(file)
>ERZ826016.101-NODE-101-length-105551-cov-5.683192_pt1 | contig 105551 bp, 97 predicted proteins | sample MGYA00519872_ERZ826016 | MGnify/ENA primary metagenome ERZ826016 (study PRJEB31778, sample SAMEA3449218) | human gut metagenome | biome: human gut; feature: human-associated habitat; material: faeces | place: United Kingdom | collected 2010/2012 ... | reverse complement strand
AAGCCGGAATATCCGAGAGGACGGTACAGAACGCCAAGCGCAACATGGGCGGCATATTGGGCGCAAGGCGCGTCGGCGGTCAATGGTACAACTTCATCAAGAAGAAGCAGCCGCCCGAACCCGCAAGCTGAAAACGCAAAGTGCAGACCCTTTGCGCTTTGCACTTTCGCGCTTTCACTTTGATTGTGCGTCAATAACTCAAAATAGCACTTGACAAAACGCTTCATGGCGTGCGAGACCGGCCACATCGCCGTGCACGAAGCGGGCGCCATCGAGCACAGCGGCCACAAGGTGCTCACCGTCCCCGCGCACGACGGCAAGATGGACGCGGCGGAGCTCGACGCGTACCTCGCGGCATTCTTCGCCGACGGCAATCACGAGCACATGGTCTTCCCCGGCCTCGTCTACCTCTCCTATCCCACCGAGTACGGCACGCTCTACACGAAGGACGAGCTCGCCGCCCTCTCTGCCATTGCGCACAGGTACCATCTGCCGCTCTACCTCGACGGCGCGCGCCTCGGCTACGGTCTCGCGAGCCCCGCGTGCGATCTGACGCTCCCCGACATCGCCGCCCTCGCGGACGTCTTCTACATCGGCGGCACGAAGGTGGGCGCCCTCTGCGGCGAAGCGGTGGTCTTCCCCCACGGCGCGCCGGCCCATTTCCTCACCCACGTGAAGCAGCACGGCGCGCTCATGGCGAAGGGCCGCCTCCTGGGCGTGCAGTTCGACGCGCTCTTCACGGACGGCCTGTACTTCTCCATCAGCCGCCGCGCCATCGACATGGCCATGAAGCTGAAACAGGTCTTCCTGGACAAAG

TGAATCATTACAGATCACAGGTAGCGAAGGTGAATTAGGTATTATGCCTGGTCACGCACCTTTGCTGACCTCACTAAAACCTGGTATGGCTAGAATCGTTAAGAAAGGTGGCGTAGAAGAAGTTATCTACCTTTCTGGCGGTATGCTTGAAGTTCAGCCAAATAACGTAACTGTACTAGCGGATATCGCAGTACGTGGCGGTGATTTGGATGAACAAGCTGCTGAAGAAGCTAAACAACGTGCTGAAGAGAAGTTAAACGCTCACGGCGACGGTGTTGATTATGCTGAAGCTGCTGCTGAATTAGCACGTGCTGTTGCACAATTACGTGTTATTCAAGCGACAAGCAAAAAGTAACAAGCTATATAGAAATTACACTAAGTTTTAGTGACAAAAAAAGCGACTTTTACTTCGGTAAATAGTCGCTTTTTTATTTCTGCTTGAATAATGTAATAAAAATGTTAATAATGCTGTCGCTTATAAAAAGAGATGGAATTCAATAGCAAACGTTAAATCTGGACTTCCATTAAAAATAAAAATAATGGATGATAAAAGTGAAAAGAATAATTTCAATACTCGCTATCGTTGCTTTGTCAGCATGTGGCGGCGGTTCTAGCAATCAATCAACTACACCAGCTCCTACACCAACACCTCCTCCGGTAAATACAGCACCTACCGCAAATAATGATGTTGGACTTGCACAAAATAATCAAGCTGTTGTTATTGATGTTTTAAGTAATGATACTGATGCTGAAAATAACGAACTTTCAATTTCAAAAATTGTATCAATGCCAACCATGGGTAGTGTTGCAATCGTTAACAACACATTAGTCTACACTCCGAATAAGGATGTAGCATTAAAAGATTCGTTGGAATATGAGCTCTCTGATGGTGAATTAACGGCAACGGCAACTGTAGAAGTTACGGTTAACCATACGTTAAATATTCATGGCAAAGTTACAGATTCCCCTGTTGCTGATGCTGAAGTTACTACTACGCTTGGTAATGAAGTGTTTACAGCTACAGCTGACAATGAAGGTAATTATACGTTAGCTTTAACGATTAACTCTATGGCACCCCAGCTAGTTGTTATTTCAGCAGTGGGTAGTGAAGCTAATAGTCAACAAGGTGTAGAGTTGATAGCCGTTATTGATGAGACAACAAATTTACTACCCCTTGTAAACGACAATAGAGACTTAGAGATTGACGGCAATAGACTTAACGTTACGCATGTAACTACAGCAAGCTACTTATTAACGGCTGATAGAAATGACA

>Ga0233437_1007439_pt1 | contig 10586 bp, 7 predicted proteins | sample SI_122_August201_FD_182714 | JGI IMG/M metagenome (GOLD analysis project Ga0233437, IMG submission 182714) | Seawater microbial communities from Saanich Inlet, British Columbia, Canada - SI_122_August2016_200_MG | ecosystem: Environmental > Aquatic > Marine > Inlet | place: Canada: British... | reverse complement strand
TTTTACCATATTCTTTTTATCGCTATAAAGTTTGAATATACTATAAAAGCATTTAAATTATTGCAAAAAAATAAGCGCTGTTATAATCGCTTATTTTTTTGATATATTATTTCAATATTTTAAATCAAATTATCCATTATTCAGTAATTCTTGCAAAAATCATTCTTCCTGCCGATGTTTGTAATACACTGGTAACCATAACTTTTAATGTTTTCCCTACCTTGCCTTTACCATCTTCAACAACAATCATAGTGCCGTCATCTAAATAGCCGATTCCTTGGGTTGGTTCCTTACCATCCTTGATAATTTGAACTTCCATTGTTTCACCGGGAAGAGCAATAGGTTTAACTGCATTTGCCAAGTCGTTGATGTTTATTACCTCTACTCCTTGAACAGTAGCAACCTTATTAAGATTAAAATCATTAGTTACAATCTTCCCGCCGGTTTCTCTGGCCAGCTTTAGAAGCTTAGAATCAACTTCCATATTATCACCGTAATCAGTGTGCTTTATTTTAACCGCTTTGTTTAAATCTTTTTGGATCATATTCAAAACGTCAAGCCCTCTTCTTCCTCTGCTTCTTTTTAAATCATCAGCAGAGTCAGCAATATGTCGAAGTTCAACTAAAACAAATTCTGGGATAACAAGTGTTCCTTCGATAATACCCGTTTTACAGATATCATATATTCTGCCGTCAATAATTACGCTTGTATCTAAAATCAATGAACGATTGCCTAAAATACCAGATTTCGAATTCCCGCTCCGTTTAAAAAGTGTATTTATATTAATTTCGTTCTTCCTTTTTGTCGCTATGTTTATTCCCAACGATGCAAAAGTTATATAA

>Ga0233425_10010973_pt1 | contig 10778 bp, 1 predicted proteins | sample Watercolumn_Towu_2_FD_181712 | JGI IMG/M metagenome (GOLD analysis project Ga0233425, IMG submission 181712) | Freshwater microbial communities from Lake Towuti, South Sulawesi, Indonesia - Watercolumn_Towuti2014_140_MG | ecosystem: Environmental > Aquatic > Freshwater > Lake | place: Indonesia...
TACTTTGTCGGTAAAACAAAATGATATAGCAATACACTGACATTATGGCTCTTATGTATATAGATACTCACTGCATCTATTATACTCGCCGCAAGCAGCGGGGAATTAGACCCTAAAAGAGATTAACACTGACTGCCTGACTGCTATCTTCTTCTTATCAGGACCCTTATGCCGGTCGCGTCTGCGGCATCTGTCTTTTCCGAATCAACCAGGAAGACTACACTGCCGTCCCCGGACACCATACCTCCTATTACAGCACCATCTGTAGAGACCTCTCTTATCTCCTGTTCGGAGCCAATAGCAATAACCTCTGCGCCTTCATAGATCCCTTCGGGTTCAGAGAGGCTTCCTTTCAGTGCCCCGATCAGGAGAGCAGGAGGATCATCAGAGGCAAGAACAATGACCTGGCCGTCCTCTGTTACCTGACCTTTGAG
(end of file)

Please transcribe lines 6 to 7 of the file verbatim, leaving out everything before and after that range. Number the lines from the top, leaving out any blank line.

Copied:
>Ga0233425_10010973_pt1 | contig 10778 bp, 1 predicted proteins | sample Watercolumn_Towu_2_FD_181712 | JGI IMG/M metagenome (GOLD analysis project Ga0233425, IMG submission 181712) | Freshwater microbial communities from Lake Towuti, South Sulawesi, Indonesia - Watercolumn_Towuti2014_140_MG | ecosystem: Environmental > Aquatic > Freshwater > Lake | place: Indonesia...
TACTTTGTCGGTAAAACAAAATGATATAGCAATACACTGACATTATGGCTCTTATGTATATAGATACTCACTGCATCTATTATACTCGCCGCAAGCAGCGGGGAATTAGACCCTAAAAGAGATTAACACTGACTGCCTGACTGCTATCTTCTTCTTATCAGGACCCTTATGCCGGTCGCGTCTGCGGCATCTGTCTTTTCCGAATCAACCAGGAAGACTACACTGCCGTCCCCGGACACCATACCTCCTATTACAGCACCATCTGTAGAGACCTCTCTTATCTCCTGTTCGGAGCCAATAGCAATAACCTCTGCGCCTTCATAGATCCCTTCGGGTTCAGAGAGGCTTCCTTTCAGTGCCCCGATCAGGAGAGCAGGAGGATCATCAGAGGCAAGAACAATGACCTGGCCGTCCTCTGTTACCTGACCTTTGAG